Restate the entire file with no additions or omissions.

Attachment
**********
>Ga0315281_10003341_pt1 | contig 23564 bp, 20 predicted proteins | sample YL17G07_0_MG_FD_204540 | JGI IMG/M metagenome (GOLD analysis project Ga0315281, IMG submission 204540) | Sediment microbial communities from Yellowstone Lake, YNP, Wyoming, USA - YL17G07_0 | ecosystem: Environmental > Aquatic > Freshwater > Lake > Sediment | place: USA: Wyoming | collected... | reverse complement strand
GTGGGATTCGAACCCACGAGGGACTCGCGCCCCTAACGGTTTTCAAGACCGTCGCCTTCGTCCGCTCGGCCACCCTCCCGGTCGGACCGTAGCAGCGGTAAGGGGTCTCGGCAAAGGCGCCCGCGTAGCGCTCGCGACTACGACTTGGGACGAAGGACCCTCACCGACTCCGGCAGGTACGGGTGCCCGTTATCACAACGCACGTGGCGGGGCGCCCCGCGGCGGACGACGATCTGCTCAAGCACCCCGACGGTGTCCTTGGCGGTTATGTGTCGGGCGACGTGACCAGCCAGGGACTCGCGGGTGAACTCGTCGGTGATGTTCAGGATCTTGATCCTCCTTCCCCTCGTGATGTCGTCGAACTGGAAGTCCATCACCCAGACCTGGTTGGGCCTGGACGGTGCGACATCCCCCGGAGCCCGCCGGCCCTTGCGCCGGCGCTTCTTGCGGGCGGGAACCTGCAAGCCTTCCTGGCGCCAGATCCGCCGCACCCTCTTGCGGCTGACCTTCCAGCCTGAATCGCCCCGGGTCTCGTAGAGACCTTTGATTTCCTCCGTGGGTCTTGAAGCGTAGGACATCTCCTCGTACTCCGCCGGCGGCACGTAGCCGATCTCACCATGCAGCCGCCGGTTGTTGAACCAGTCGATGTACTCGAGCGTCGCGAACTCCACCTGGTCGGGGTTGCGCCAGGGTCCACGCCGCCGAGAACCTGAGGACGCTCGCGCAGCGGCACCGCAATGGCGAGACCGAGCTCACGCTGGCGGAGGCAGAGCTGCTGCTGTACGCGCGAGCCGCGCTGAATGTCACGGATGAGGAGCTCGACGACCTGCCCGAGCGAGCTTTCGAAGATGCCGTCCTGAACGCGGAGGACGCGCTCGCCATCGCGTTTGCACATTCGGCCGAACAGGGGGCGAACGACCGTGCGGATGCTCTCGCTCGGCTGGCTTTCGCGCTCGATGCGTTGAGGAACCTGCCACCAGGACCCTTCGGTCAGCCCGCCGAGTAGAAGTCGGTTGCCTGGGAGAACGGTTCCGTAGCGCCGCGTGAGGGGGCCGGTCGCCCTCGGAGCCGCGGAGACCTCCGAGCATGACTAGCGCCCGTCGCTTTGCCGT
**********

>Ga0315281_10003341_pt1 | contig 23564 bp, 20 predicted proteins | sample YL17G07_0_MG_FD_204540 | JGI IMG/M metagenome (GOLD analysis project Ga0315281, IMG submission 204540) | Sediment microbial communities from Yellowstone Lake, YNP, Wyoming, USA - YL17G07_0 | ecosystem: Environmental > Aquatic > Freshwater > Lake > Sediment | place: USA: Wyoming | collected... | reverse complement strand
GTGGGATTCGAACCCACGAGGGACTCGCGCCCCTAACGGTTTTCAAGACCGTCGCCTTCGTCCGCTCGGCCACCCTCCCGGTCGGACCGTAGCAGCGGTAAGGGGTCTCGGCAAAGGCGCCCGCGTAGCGCTCGCGACTACGACTTGGGACGAAGGACCCTCACCGACTCCGGCAGGTACGGGTGCCCGTTATCACAACGCACGTGGCGGGGCGCCCCGCGGCGGACGACGATCTGCTCAAGCACCCCGACGGTGTCCTTGGCGGTTATGTGTCGGGCGACGTGACCAGCCAGGGACTCGCGGGTGAACTCGTCGGTGATGTTCAGGATCTTGATCCTCCTTCCCCTCGTGATGTCGTCGAACTGGAAGTCCATCACCCAGACCTGGTTGGGCCTGGACGGTGCGACATCCCCCGGAGCCCGCCGGCCCTTGCGCCGGCGCTTCTTGCGGGCGGGAACCTGCAAGCCTTCCTGGCGCCAGATCCGCCGCACCCTCTTGCGGCTGACCTTCCAGCCTGAATCGCCCCGGGTCTCGTAGAGACCTTTGATTTCCTCCGTGGGTCTTGAAGCGTAGGACATCTCCTCGTACTCCGCCGGCGGCACGTAGCCGATCTCACCATGCAGCCGCCGGTTGTTGAACCAGTCGATGTACTCGAGCGTCGCGAACTCCACCTGGTCGGGGTTGCGCCAGGGTCCACGCCGCCGAGAACCTGAGGACGCTCGCGCAGCGGCACCGCAATGGCGAGACCGAGCTCACGCTGGCGGAGGCAGAGCTGCTGCTGTACGCGCGAGCCGCGCTGAATGTCACGGATGAGGAGCTCGACGACCTGCCCGAGCGAGCTTTCGAAGATGCCGTCCTGAACGCGGAGGACGCGCTCGCCATCGCGTTTGCACATTCGGCCGAACAGGGGGCGAACGACCGTGCGGATGCTCTCGCTCGGCTGGCTTTCGCGCTCGATGCGTTGAGGAACCTGCCACCAGGACCCTTCGGTCAGCCCGCCGAGTAGAAGTCGGTTGCCTGGGAGAACGGTTCCGTAGCGCCGCGTGAGGGGGCCGGTCGCCCTCGGAGCCGCGGAGACCTCCGAGCATGACTAGCGCCCGTCGCTTTGCCGT